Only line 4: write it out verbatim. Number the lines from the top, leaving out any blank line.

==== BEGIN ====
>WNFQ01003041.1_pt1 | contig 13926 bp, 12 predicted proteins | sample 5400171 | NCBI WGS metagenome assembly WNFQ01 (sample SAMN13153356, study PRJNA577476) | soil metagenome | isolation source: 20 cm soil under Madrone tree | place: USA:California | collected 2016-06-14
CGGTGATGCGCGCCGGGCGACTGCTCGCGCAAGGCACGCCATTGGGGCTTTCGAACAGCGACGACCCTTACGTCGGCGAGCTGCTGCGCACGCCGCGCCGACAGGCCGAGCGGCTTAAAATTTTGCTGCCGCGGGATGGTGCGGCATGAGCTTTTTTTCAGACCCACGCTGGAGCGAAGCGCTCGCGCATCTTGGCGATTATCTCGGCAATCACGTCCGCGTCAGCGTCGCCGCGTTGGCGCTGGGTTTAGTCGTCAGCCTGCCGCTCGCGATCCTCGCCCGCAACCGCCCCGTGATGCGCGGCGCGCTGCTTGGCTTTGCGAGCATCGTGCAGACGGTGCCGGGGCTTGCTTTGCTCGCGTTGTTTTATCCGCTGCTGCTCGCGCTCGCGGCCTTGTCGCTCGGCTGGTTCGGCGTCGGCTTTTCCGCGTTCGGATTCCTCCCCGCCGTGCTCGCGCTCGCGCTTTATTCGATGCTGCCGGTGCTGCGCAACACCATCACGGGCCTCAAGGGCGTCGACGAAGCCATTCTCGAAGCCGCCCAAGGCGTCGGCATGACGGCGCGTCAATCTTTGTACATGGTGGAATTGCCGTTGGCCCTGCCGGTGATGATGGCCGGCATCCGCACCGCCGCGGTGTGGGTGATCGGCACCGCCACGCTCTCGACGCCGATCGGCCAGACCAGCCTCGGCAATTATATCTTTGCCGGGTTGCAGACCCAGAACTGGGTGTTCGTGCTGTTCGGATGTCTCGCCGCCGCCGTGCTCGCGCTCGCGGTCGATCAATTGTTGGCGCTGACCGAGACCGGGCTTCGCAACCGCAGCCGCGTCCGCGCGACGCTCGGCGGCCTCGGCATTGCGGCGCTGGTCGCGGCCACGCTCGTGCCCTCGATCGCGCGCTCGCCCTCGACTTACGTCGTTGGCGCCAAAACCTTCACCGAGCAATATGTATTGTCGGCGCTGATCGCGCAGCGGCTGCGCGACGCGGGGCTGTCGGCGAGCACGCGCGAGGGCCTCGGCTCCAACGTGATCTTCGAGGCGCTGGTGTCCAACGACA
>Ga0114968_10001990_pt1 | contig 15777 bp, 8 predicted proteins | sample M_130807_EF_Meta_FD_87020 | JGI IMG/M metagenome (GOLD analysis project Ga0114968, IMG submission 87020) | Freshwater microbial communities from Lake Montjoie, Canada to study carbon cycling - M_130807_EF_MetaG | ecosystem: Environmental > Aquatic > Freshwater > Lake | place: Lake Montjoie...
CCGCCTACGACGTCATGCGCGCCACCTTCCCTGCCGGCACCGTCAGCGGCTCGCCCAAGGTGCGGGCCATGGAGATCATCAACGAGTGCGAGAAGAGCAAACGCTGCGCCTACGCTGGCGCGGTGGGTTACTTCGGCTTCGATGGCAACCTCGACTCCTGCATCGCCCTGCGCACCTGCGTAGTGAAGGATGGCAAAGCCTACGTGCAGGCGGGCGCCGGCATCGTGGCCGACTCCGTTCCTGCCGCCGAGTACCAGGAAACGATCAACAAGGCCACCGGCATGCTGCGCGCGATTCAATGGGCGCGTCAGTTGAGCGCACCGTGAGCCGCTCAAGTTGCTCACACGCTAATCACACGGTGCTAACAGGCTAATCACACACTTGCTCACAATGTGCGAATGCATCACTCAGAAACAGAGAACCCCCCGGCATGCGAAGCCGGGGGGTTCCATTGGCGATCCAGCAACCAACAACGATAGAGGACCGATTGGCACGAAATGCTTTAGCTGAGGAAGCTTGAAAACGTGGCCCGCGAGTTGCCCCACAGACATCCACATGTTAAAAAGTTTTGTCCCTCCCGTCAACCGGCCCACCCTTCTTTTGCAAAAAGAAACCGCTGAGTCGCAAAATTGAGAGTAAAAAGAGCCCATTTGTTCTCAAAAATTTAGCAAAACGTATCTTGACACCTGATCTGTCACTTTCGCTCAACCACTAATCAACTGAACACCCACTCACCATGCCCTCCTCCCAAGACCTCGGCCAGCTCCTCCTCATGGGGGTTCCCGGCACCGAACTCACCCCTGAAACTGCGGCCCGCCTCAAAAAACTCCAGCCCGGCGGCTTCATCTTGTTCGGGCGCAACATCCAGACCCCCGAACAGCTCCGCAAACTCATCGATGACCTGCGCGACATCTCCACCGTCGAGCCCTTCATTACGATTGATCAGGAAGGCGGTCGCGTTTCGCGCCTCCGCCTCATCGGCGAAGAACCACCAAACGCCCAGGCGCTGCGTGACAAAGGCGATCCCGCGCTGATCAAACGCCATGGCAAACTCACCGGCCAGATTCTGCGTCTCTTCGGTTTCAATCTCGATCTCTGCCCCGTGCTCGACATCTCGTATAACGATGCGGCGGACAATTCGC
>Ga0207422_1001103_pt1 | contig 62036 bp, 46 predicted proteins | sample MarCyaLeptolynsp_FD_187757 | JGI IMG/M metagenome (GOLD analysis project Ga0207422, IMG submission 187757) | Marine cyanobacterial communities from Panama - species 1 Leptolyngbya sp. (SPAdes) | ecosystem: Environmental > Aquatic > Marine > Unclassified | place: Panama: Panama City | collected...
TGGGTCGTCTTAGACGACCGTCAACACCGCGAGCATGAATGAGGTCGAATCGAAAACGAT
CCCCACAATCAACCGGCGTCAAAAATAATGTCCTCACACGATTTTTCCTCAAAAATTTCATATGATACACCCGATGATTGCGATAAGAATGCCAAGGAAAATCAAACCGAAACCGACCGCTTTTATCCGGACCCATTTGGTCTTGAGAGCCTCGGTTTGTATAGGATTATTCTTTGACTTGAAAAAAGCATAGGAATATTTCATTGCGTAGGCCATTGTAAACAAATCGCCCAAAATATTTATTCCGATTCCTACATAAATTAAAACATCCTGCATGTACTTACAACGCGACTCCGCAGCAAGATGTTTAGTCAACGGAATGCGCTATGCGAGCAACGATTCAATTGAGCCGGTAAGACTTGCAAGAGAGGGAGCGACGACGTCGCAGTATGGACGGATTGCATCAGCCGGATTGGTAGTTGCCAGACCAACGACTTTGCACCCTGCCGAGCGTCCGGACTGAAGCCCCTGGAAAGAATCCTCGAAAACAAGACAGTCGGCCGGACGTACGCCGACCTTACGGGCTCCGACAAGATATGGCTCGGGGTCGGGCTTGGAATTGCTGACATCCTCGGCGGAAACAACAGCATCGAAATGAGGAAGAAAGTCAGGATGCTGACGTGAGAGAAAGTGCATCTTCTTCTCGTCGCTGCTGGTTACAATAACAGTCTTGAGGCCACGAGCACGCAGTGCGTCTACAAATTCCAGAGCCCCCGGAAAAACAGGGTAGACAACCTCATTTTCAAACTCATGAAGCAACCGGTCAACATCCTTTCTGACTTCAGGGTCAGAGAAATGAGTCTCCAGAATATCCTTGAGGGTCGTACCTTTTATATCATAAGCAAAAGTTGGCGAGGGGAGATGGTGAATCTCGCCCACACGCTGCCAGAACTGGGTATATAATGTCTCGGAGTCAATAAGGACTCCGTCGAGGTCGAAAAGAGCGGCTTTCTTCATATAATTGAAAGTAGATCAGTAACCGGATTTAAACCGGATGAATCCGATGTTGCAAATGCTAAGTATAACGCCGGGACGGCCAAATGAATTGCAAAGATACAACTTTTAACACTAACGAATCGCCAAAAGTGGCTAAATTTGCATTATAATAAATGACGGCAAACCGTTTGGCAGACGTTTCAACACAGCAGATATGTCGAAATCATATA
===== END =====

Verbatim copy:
CCGCCTACGACGTCATGCGCGCCACCTTCCCTGCCGGCACCGTCAGCGGCTCGCCCAAGGTGCGGGCCATGGAGATCATCAACGAGTGCGAGAAGAGCAAACGCTGCGCCTACGCTGGCGCGGTGGGTTACTTCGGCTTCGATGGCAACCTCGACTCCTGCATCGCCCTGCGCACCTGCGTAGTGAAGGATGGCAAAGCCTACGTGCAGGCGGGCGCCGGCATCGTGGCCGACTCCGTTCCTGCCGCCGAGTACCAGGAAACGATCAACAAGGCCACCGGCATGCTGCGCGCGATTCAATGGGCGCGTCAGTTGAGCGCACCGTGAGCCGCTCAAGTTGCTCACACGCTAATCACACGGTGCTAACAGGCTAATCACACACTTGCTCACAATGTGCGAATGCATCACTCAGAAACAGAGAACCCCCCGGCATGCGAAGCCGGGGGGTTCCATTGGCGATCCAGCAACCAACAACGATAGAGGACCGATTGGCACGAAATGCTTTAGCTGAGGAAGCTTGAAAACGTGGCCCGCGAGTTGCCCCACAGACATCCACATGTTAAAAAGTTTTGTCCCTCCCGTCAACCGGCCCACCCTTCTTTTGCAAAAAGAAACCGCTGAGTCGCAAAATTGAGAGTAAAAAGAGCCCATTTGTTCTCAAAAATTTAGCAAAACGTATCTTGACACCTGATCTGTCACTTTCGCTCAACCACTAATCAACTGAACACCCACTCACCATGCCCTCCTCCCAAGACCTCGGCCAGCTCCTCCTCATGGGGGTTCCCGGCACCGAACTCACCCCTGAAACTGCGGCCCGCCTCAAAAAACTCCAGCCCGGCGGCTTCATCTTGTTCGGGCGCAACATCCAGACCCCCGAACAGCTCCGCAAACTCATCGATGACCTGCGCGACATCTCCACCGTCGAGCCCTTCATTACGATTGATCAGGAAGGCGGTCGCGTTTCGCGCCTCCGCCTCATCGGCGAAGAACCACCAAACGCCCAGGCGCTGCGTGACAAAGGCGATCCCGCGCTGATCAAACGCCATGGCAAACTCACCGGCCAGATTCTGCGTCTCTTCGGTTTCAATCTCGATCTCTGCCCCGTGCTCGACATCTCGTATAACGATGCGGCGGACAATTCGC